Video shows how the Earth’s tectonic plates moved over 1 billion years

The vast mass of land that became Antarctica once sat on the equator. Over Earth’s history, several supercontinents have broken up and come back together as the Backstreet Boys.

Our current seven continents and five oceans are the result of more than 3 billion years of planetary evolution, the tectonic plates crumbling at the top of the Earth’s heart-shaped semi-hard ooze.

But it is challenging to record the precise movements of these plates over that period; the existing models are often gradual, stretching just a few million years, or focusing on just continental or oceanic changes, not both.

Now, for the first time, a group of geologists have offered an easy-to-digest view at 1 billion years of plate tectonic movement.

The geoscientists, from the University of Sydney, spent four years rebuilding how land and oceans have changed over the past billions of years. As part of a recent study, they animated these changes into the short video below.

The animation shows green continents lying across oceans, represented in white. The Ma is at the top of the geological talk video for 1 million – so 1,000 Ma is 1 billion years ago. The different colored lines represent different types of boundaries between tectonic plates: Blue-purple lines represent different boundaries, where plates separate from each other; red triangles mark homogeneous boundaries, where plates move together; and gray-green loops show transformative boundaries, where plates slide side by side.

“These plates move at the speed of fingerprints, but when billions of years are compressed into 40 seconds, a false dance will appear,” said Sabin Zahirovic, a geologist at the University of Sydney. who co-authored the new study, in a press release.

Building a better model of the Earth’s plates

Mapa Pangea

A map shows what Pangea looked like 200 million years ago, with tectonic plate boundaries in white.

Wikimedia Commons

The Earth formed 4.4 billion years ago, and then cooled down enough to form a hard crust with individual plates about 1.2 billion years later.

Today, one can think of the planet as a chocolate truffle – a viscous center trapped in a hard shell. The center is a 1,800-mile-thick semi-solid suit that surrounds a very hot heart. The highest layer – just about 21 miles thick – is the bark, which is separated into corresponding tectonic plates.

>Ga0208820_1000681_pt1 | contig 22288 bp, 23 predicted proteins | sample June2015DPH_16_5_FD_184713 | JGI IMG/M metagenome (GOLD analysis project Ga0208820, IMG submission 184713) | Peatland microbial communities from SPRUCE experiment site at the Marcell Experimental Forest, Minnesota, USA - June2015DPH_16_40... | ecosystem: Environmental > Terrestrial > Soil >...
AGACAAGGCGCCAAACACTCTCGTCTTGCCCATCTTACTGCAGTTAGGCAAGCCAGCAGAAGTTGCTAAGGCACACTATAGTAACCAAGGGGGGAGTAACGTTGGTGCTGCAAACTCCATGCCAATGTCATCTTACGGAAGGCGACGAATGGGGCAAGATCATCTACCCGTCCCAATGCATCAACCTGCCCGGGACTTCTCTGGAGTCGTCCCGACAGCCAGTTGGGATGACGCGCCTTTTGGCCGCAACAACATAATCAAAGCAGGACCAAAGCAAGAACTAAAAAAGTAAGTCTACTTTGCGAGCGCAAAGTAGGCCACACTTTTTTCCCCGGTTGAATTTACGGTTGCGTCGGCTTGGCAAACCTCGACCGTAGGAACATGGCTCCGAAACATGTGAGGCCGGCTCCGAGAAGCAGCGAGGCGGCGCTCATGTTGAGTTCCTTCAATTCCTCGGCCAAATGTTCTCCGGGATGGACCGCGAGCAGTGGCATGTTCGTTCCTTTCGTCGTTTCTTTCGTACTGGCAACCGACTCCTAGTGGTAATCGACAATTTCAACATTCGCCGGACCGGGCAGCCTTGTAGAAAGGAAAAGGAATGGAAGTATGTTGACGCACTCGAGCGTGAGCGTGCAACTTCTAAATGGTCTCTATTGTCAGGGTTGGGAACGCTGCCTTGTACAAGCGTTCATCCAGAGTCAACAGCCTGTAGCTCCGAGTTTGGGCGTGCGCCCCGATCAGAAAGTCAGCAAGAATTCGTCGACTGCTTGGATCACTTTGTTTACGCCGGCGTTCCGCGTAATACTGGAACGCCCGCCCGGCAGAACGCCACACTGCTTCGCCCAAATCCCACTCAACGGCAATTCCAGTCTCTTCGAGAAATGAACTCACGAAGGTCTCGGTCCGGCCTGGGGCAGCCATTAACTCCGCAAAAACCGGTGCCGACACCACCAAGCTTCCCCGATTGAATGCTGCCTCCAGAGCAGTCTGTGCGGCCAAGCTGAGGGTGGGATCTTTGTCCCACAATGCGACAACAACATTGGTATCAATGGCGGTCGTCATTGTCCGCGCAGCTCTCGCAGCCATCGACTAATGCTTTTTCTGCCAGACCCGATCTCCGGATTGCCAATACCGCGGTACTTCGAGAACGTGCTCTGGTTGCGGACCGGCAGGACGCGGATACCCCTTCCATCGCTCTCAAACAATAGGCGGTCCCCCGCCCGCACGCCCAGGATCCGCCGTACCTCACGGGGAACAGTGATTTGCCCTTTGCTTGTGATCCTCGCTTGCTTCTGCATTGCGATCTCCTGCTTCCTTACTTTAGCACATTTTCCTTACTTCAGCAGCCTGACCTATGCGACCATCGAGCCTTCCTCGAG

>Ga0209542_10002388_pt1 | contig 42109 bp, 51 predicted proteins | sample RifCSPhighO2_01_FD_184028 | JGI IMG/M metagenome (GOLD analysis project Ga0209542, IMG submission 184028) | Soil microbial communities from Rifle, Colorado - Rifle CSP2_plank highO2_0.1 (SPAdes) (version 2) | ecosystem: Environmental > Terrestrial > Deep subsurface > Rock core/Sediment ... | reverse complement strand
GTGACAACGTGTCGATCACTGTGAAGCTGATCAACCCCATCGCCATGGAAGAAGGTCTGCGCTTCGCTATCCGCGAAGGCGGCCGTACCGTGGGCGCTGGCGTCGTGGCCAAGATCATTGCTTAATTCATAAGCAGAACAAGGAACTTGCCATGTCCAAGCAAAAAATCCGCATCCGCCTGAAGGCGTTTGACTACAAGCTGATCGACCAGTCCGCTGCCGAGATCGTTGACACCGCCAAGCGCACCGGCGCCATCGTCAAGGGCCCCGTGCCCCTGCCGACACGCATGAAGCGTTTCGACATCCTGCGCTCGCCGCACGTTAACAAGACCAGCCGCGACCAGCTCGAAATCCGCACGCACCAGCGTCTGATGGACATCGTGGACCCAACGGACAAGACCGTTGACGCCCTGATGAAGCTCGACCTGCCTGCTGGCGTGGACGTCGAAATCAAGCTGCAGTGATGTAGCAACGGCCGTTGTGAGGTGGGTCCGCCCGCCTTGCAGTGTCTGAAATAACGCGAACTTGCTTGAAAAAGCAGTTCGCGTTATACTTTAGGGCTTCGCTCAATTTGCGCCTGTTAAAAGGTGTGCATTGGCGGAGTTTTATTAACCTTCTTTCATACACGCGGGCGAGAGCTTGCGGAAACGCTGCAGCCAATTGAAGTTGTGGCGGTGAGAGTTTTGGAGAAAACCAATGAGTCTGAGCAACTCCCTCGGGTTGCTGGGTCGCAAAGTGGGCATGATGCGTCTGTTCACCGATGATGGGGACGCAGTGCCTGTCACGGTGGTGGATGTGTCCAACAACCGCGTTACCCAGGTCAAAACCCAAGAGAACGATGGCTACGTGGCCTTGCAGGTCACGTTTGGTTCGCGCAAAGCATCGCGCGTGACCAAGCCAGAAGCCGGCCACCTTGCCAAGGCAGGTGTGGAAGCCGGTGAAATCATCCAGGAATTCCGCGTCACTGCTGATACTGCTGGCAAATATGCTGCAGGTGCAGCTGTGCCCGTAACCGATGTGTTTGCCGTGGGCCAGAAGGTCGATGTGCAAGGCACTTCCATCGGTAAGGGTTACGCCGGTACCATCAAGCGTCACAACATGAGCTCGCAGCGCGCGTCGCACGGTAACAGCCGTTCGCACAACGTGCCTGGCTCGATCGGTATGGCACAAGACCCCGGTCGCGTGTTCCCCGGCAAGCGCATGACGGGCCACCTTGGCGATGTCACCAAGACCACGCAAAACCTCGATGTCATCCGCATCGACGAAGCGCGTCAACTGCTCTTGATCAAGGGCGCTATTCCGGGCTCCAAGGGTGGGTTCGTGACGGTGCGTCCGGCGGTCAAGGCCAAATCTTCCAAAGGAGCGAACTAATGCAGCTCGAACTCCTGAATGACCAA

These plates surf at the top of the costume, moving around as a warmer, denser material from the depths of the Earth rises towards the crust, and colder, denser material becomes going down to the heart.

Geologists can build up a picture of the plates where they were hundreds of millions of years ago by analyzing so-called paleomagnetic data. When lava at the junction of two tectonic plates cools, some of the resulting rock contains magnetic minerals that align with the directions of the Earth’s magnetic poles at the time the rock solidified. Even after the plates in which these rocks move, researchers can study magnetic alignment to find out where on the global map these natural magnets previously existed.

Using both paleomagnetics and conventional tectonic plate data, the authors of the study were able to create the most accurate map of the journey of each plate from 1 billion years ago to the present day.

midatlantic_mdl_2014_bathy_lrg 2

Map of the Atlantic floor.

NASA World Observatory Maps by Joshua Stevens, using data from Sandwell, D. et al. (2014)

“Simply put, this complete model will help explain how our home, planet Earth, came to be inhabited by complex creatures,” Dietmar Müller, co-author of the study, said in the press release.

The Earth’s continental puzzle didn’t stop moving, of course. The Pacific Ocean, for example, is declining year after year. The Atlantic, at the same time, is expanding – pushing America away from Africa and Europe.